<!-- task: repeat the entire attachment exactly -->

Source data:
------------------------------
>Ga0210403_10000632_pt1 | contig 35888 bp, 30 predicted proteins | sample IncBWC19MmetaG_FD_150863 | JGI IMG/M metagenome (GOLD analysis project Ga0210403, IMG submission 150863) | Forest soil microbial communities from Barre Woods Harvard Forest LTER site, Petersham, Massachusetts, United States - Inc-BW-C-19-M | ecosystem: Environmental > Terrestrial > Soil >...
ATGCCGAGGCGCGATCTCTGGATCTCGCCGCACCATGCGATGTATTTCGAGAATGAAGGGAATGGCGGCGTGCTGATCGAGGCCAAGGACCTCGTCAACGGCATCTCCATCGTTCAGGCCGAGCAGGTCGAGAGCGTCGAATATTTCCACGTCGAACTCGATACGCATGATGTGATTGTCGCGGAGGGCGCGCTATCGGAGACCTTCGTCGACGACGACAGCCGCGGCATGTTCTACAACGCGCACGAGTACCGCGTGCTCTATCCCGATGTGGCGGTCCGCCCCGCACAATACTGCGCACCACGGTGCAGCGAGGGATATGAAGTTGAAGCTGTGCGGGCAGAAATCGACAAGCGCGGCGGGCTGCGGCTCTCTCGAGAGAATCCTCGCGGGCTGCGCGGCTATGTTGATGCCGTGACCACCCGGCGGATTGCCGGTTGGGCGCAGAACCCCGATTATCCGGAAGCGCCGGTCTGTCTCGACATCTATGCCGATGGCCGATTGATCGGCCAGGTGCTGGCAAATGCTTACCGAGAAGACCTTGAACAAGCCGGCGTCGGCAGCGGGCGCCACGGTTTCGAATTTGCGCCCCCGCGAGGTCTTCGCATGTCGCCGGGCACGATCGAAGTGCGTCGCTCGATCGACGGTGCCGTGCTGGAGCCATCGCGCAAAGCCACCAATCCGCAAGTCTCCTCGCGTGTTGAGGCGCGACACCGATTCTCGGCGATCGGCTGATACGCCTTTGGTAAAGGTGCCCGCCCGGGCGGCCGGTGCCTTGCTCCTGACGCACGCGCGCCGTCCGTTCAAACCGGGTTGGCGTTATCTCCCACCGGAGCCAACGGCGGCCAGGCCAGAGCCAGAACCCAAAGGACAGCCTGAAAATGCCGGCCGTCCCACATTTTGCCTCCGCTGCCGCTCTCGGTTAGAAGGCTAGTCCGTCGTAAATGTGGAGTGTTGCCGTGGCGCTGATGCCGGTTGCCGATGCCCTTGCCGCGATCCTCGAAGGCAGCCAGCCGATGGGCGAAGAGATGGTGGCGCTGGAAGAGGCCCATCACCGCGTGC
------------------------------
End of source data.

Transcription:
>Ga0210403_10000632_pt1 | contig 35888 bp, 30 predicted proteins | sample IncBWC19MmetaG_FD_150863 | JGI IMG/M metagenome (GOLD analysis project Ga0210403, IMG submission 150863) | Forest soil microbial communities from Barre Woods Harvard Forest LTER site, Petersham, Massachusetts, United States - Inc-BW-C-19-M | ecosystem: Environmental > Terrestrial > Soil >...
ATGCCGAGGCGCGATCTCTGGATCTCGCCGCACCATGCGATGTATTTCGAGAATGAAGGGAATGGCGGCGTGCTGATCGAGGCCAAGGACCTCGTCAACGGCATCTCCATCGTTCAGGCCGAGCAGGTCGAGAGCGTCGAATATTTCCACGTCGAACTCGATACGCATGATGTGATTGTCGCGGAGGGCGCGCTATCGGAGACCTTCGTCGACGACGACAGCCGCGGCATGTTCTACAACGCGCACGAGTACCGCGTGCTCTATCCCGATGTGGCGGTCCGCCCCGCACAATACTGCGCACCACGGTGCAGCGAGGGATATGAAGTTGAAGCTGTGCGGGCAGAAATCGACAAGCGCGGCGGGCTGCGGCTCTCTCGAGAGAATCCTCGCGGGCTGCGCGGCTATGTTGATGCCGTGACCACCCGGCGGATTGCCGGTTGGGCGCAGAACCCCGATTATCCGGAAGCGCCGGTCTGTCTCGACATCTATGCCGATGGCCGATTGATCGGCCAGGTGCTGGCAAATGCTTACCGAGAAGACCTTGAACAAGCCGGCGTCGGCAGCGGGCGCCACGGTTTCGAATTTGCGCCCCCGCGAGGTCTTCGCATGTCGCCGGGCACGATCGAAGTGCGTCGCTCGATCGACGGTGCCGTGCTGGAGCCATCGCGCAAAGCCACCAATCCGCAAGTCTCCTCGCGTGTTGAGGCGCGACACCGATTCTCGGCGATCGGCTGATACGCCTTTGGTAAAGGTGCCCGCCCGGGCGGCCGGTGCCTTGCTCCTGACGCACGCGCGCCGTCCGTTCAAACCGGGTTGGCGTTATCTCCCACCGGAGCCAACGGCGGCCAGGCCAGAGCCAGAACCCAAAGGACAGCCTGAAAATGCCGGCCGTCCCACATTTTGCCTCCGCTGCCGCTCTCGGTTAGAAGGCTAGTCCGTCGTAAATGTGGAGTGTTGCCGTGGCGCTGATGCCGGTTGCCGATGCCCTTGCCGCGATCCTCGAAGGCAGCCAGCCGATGGGCGAAGAGATGGTGGCGCTGGAAGAGGCCCATCACCGCGTGC